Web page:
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3 (Drei) review

September 16, 2011  |  12:41pm
<i>3 (Drei)</i> review

They say good things come in threes. Director-writer Tom Tykwer explores this adage in his aptly titled 3, a fresh take on that plot staple of ’30s romps, the love triangle. Narratively and stylistically, Tykwer turns this familiar romantic configuration on its head, crafting an emotionally mature and complex film that’s dense with the stuff of life.

After nearly 20 years together, Hanna (Sophie Rois) and Simon (Sebastian Schipper) haven’t gotten around to getting married—nuptials are presented almost as an afterthought—nor have they started a family. (In a typically irreverent exchange, they joke that theirs would be the first divorce in which neither wants custody of the kids.) Perhaps this missing third party is why, though they remain truly, deeply in love, they’re also a bit restless.

Hanna’s attraction to handsome scientist Adam (Devid Striesow) takes her by surprise, but the Fates seem intent on pushing them together, first at a seminar on stem cell research, then at a contemporary staging of a Shakespeare play, then in the park, where a public art installation and an amateur soccer match rub shoulders. When she realizes what’s coming, she attempts to escape in a hilarious comedic bit. On her way home the next morning, where she’ll have to explain her whereabouts to Simon, Hanna, who otherwise has been a little severe and humorless, can’t help but suppress a smile.

Unbeknownst to her, however, her tryst coincides with Simon’s emergency surgery. He’s been diagnosed with testicular cancer but put off meeting with his doctor while dealing with his mother’s illness. Hanna’s date and Simon’s procedure are crosscut in a masterful sequence that culminates in her arrival at their empty apartment. It’s in this moment that the viewer experiences the devastation of her absence from his hospital bedside, not in their inevitable confrontation with all of its questions and evasions and regret, which Tykwer shrewdly leaves offscreen.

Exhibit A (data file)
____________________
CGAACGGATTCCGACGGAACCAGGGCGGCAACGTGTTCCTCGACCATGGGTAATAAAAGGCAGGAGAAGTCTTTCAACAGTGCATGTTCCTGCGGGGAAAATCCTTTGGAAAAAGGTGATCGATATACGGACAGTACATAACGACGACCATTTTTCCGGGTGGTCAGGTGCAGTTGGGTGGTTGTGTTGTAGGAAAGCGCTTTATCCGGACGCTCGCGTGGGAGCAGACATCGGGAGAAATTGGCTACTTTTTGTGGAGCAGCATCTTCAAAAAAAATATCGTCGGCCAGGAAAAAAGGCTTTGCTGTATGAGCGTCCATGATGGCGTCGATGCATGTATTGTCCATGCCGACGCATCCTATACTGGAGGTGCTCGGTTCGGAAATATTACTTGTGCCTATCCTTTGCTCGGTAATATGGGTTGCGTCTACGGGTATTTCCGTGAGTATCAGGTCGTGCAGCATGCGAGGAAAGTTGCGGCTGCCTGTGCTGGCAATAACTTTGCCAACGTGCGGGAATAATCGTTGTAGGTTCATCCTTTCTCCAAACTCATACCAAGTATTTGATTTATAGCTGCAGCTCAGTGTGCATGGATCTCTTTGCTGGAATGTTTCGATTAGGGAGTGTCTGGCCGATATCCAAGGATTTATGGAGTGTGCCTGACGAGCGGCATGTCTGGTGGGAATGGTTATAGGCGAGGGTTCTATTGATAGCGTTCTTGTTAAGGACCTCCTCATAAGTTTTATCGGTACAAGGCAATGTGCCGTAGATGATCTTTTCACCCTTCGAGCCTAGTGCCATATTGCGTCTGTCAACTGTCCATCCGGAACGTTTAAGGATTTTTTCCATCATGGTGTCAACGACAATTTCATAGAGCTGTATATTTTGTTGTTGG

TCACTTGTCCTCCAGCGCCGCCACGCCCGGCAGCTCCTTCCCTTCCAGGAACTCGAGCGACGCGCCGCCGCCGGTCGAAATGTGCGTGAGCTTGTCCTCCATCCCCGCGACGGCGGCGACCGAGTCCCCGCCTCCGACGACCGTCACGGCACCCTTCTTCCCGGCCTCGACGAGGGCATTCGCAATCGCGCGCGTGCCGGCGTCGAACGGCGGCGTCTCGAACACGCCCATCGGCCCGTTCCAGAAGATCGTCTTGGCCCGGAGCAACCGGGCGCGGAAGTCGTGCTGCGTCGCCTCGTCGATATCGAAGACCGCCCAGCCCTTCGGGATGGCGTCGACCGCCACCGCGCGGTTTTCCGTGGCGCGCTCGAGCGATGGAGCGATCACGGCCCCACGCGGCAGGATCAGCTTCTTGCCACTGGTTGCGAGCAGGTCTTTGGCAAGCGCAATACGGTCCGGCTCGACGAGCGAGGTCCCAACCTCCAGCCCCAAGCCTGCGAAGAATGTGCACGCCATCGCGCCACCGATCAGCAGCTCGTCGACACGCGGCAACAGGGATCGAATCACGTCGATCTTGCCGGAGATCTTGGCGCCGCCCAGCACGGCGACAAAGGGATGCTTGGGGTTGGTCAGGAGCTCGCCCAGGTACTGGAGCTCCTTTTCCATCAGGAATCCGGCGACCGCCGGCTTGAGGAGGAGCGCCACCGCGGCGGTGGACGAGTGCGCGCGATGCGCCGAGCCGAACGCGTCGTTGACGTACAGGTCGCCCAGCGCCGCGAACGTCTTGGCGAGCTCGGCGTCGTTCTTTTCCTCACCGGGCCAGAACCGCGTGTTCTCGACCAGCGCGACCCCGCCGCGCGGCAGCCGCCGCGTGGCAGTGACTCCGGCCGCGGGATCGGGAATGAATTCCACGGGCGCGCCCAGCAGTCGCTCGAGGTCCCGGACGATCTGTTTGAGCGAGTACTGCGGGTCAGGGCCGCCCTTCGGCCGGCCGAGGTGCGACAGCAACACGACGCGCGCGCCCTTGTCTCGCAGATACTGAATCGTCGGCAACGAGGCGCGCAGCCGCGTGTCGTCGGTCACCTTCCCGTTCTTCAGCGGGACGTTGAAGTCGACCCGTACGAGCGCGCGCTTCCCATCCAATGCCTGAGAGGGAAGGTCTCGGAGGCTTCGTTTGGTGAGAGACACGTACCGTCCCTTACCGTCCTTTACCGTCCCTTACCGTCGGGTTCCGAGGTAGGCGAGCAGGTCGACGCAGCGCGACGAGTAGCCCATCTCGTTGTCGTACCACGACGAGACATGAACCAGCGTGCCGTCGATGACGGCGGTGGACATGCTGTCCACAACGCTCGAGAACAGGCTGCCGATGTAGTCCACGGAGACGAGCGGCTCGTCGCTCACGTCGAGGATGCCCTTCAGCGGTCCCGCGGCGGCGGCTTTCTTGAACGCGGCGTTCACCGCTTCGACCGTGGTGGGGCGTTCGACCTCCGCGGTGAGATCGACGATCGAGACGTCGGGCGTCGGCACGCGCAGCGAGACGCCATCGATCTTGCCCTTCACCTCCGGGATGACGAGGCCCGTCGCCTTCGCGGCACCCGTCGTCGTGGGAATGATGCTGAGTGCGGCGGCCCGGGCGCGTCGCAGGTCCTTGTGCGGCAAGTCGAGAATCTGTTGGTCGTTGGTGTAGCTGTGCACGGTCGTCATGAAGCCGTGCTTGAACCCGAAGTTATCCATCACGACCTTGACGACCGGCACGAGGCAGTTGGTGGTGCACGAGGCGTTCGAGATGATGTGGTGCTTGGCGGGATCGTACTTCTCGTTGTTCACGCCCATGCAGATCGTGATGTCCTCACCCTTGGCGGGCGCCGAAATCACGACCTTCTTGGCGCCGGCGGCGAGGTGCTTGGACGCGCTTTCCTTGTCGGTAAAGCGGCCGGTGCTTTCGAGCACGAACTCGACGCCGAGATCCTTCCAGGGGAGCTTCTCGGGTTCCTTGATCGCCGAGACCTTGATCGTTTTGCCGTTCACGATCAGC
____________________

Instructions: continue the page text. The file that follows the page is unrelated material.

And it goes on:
Separately, Simon also meets Adam, and likewise stumbles into an affair. Adam is, after all, intriguing: a biologist on the cutting edge of reproductive research who lives in an ascetic apartment free of TV and books but fills his free time—when he’s not seducing everyone, it seems, who crosses his path—with sailing and karate and choir practice. Tykwer deftly reveals Adam’s private life—for it is private, as his lifestyle necessitates he reveal little to his lovers—via a split-screen montage, a device that swiftly and effectively moves the story forward at several key moments in the film.

Adam is handsome, smart and outgoing, but his particular talent lies in his ability to flow easily from one social situation to the next. He seems to sense what people need—physically, emotionally, psychologically—and gives it to them. As voyeurs, we fear for these people, that they’ll be hurt in the end, at first for Hanna and Simon but later for Adam as well. It becomes clear that he’s become taken with someone, although the script cleverly veils with whom. Meanwhile, his relationships with Hanna and Simon have revitalized the connection between the couple, injecting a new lease on love into their flagging romance.

Eventually, the situation must be discovered, and it’s with dread that we await it, but Tykwer devises a scenario in which who finds out what/when is as artfully executed as it is unexpected.

Yet we’ve only scratched the surface of a rich tale fraught with the dichotomies of home and work, intimacy and distance, life and death. Each character, for example, works in a field where art and science merge: Hanna is a television host who attends both scientific summits and public art unveilings; Simon is an engineer who installs large-scale sculptures; and Adam’s genetic experiments have chimeric implications. Even on the job, none is a type but an amalgamation of diverse, yet concordant qualities.

Meanwhile, in addition to judicious use of the split screen, Tykwer interpolates the plot with stylistically divergent images—a modern dance routine against a white backdrop, a funeral procession on scratched, black and white film stock, cells under a microscope—that inform and enhance his story. Tykwer also toyed with form in Run Lola Run, the film that marked his breakthrough on the international film scene a dozen years ago. With 3, he offers yet another challenging, satisfying cinematic experience.

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